Click Configuration > Protocol
In the 'Port number' field, type: 1344
Click Policies > Filtering > Container Handling
In the 'Time to Extract file meets or exceeds' field, type: 30
In the 'Maximum extract depth', type: 5
Click Allow access to the file and generate a log entry
Uncheck 'Deny partial containers'
Uncheck 'Block malformed containers'
Uncheck 'Delete encrypted containers'
Click Policies> Files
Uncheck 'Block files with the following names (one per line):'
Uncheck 'Block files with the following sizes (one per line):'
At the command line, navigate to the installation location of Protection Engine.
At the command line, type the following command:
Version 7.0.x: java -jar xmlmodifier.jar -s /policies/Misc/HonorReadOnly/@value false policy.xml
Version 7.5.x: xmlmodifier.exe –s /policies/Misc/HonorReadOnly/@value false policy.xml
Restart the Symantec Scan/Protection Engine service to make the changes effective.
Symantec is not responsible for content available on web sites maintained by other organizations or individuals.
About Container Handling limits Most antivirus scanning products contain policies to limit the resources spent on scanning a single file. This prevents denial of service attacks with specially crafted malformed container files.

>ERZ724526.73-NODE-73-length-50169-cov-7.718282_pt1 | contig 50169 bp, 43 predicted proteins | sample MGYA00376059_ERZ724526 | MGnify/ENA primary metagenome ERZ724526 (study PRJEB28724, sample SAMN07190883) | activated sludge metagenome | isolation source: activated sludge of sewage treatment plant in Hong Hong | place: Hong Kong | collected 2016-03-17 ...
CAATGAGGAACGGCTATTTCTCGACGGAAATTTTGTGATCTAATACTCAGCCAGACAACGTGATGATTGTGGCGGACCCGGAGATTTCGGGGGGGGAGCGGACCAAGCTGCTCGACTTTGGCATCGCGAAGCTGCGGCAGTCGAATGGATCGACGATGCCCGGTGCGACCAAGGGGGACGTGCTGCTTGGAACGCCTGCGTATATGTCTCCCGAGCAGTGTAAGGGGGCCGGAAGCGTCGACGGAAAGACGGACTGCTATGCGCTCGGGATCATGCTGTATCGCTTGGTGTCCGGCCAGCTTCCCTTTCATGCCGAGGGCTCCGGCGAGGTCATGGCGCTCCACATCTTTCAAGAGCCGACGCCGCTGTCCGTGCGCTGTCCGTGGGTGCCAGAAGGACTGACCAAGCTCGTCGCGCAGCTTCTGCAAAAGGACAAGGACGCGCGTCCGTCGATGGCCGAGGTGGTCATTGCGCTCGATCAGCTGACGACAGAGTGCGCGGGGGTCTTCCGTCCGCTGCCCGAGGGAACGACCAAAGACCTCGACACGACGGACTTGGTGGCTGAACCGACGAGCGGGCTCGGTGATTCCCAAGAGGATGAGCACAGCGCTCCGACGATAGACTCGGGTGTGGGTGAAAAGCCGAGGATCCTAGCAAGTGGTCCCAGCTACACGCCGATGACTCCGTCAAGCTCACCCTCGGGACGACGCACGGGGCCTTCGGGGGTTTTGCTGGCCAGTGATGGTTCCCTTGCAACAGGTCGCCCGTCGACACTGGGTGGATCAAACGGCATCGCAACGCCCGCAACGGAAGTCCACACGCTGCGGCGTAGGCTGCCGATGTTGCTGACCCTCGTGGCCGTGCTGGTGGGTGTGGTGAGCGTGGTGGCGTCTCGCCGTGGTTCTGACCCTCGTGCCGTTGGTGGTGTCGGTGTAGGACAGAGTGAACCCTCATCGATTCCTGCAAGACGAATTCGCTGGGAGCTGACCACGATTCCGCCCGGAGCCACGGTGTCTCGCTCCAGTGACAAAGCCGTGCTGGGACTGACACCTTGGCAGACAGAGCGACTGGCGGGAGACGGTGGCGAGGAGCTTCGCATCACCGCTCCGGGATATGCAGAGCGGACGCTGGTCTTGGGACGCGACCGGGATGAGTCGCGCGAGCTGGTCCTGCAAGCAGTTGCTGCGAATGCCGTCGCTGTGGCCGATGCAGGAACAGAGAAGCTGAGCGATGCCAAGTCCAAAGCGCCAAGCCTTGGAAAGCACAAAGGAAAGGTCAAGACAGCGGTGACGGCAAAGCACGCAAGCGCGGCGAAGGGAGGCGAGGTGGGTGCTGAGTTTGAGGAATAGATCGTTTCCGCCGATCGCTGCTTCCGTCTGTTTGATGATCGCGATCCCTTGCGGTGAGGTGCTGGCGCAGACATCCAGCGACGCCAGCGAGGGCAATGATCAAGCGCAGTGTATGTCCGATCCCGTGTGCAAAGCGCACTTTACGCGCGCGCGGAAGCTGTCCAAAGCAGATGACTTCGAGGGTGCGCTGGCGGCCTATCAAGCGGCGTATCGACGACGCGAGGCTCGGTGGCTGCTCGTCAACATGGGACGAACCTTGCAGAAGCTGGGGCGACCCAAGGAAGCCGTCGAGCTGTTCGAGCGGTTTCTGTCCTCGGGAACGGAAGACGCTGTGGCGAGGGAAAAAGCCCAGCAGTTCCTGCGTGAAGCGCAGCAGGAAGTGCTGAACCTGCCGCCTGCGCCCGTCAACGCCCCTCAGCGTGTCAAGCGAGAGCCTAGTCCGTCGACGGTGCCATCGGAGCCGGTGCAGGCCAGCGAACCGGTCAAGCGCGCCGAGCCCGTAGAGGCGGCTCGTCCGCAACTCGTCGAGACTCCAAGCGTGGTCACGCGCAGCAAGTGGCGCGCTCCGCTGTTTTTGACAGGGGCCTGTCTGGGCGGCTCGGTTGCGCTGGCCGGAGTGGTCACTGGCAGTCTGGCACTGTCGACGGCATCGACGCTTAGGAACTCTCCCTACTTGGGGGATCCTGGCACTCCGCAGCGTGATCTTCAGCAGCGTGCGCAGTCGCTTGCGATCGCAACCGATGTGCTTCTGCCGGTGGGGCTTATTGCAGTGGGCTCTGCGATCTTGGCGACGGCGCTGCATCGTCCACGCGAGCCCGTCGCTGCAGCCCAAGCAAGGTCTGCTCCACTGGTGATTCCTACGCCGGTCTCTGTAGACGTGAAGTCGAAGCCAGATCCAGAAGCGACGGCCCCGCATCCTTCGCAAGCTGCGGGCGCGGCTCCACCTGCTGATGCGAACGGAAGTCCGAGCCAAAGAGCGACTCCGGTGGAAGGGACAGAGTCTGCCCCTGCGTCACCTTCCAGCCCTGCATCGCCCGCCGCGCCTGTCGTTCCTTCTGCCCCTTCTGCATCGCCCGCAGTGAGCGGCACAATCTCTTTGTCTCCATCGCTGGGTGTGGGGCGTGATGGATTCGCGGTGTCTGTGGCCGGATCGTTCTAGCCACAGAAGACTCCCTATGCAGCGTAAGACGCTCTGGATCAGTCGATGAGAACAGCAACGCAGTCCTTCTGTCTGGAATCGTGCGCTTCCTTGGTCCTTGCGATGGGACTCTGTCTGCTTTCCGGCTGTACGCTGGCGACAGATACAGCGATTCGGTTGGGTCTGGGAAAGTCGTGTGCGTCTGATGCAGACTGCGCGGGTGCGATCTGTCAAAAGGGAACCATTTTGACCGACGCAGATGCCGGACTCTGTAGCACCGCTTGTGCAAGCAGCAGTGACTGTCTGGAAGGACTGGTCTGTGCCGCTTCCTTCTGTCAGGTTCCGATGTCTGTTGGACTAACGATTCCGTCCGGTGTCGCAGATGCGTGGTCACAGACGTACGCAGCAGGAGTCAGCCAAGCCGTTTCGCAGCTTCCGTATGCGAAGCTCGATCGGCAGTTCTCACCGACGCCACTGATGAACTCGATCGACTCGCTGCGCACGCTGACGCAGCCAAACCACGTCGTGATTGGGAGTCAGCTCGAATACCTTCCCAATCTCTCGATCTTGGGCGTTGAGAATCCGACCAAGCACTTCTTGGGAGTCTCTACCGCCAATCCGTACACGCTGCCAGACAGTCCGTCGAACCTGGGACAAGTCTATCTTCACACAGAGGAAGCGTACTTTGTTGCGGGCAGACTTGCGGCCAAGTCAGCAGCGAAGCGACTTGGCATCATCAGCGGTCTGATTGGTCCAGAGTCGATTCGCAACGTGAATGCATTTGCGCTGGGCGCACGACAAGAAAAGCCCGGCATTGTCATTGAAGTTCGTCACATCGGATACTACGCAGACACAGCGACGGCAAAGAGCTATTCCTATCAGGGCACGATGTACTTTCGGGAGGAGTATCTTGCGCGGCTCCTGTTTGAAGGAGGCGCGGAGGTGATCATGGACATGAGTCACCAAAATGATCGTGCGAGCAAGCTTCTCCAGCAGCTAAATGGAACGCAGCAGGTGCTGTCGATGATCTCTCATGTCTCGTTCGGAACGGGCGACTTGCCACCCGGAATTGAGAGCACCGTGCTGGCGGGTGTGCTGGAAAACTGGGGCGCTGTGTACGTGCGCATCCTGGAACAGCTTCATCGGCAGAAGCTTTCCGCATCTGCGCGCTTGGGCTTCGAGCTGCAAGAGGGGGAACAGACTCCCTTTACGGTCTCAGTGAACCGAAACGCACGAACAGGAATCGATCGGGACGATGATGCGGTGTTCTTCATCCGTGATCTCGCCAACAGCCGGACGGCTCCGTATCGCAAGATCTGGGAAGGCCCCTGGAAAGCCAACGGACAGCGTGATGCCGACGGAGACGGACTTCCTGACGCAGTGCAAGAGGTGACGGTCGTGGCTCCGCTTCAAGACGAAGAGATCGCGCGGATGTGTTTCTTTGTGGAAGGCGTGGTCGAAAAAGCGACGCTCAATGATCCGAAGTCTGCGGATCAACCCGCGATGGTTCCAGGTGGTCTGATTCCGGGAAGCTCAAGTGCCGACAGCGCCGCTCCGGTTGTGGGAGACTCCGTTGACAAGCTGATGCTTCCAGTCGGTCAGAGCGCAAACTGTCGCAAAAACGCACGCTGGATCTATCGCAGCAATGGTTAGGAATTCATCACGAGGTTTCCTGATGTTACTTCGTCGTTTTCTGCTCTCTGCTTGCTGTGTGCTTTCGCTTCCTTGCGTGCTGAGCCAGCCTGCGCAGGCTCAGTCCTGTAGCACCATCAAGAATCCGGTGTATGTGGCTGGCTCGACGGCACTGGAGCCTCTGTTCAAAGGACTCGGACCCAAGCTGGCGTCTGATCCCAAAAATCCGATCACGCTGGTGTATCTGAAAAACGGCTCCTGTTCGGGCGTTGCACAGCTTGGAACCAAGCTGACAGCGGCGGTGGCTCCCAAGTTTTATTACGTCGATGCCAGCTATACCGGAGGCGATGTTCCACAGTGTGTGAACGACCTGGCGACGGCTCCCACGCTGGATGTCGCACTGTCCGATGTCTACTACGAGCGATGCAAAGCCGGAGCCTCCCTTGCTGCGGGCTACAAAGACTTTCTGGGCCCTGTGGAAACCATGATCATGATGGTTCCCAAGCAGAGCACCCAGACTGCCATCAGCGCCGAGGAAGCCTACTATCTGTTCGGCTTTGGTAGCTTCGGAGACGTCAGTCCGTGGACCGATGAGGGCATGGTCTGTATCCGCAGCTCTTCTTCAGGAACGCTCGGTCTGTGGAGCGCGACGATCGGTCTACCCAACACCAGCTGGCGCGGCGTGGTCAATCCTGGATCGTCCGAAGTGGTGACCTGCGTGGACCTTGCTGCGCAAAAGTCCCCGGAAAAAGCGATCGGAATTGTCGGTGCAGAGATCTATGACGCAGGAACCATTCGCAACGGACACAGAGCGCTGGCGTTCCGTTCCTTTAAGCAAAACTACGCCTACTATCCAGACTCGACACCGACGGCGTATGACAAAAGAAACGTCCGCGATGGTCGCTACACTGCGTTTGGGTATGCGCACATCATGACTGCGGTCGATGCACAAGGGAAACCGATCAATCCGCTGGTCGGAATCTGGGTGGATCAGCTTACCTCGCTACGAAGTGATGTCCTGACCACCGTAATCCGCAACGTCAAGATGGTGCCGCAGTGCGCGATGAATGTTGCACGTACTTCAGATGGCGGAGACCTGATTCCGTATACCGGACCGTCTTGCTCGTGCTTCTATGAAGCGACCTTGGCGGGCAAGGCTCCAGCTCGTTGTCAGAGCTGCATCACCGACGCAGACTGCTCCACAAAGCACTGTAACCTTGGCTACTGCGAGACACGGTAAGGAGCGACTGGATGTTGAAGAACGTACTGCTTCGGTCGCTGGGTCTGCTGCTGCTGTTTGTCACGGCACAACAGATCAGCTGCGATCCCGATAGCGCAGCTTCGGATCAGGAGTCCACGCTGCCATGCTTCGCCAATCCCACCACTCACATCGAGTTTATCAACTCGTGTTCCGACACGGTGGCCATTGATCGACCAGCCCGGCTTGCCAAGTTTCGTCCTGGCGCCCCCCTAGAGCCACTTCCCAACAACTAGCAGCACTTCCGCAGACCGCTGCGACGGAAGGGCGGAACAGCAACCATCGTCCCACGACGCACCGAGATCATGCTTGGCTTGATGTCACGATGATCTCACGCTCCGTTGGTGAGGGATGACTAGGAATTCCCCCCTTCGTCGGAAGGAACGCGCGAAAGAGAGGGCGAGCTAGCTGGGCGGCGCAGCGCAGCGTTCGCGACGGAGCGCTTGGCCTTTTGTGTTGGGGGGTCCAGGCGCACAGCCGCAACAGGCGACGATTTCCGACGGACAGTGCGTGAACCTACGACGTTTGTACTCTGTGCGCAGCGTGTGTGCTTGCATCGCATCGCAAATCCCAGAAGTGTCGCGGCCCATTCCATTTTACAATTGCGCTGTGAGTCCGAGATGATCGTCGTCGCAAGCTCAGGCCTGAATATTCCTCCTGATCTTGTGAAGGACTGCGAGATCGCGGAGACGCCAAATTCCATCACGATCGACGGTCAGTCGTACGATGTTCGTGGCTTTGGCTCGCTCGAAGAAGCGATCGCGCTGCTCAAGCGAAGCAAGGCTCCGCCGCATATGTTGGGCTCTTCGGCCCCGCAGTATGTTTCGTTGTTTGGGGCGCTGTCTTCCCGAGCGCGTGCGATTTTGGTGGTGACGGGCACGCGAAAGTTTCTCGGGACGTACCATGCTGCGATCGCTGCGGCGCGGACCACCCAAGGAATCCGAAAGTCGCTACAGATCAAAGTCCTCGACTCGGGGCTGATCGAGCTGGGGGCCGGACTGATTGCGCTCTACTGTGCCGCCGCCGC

About 'Time to extract file meets or exceeds' The timer for the 'Time to extract' setting begins when the actual scan of the file begins. This measure does not include time spent transmitting the scan request to Protection Engine, nor does it contain time spent in moving the file to the Protection Engine from the EMC Celerra server or other device. Within the EMC or CAVA settings, the scan timeout setting includes: 1. time spent sending the scan request to Protection Engine, 2. time spent copying the file to the Protection Engine, 3. time spent performing the actual scan of the file once it is local to Protection Engine, 4. and time spent copying a repaired file back to the EMC Celerra server or other device.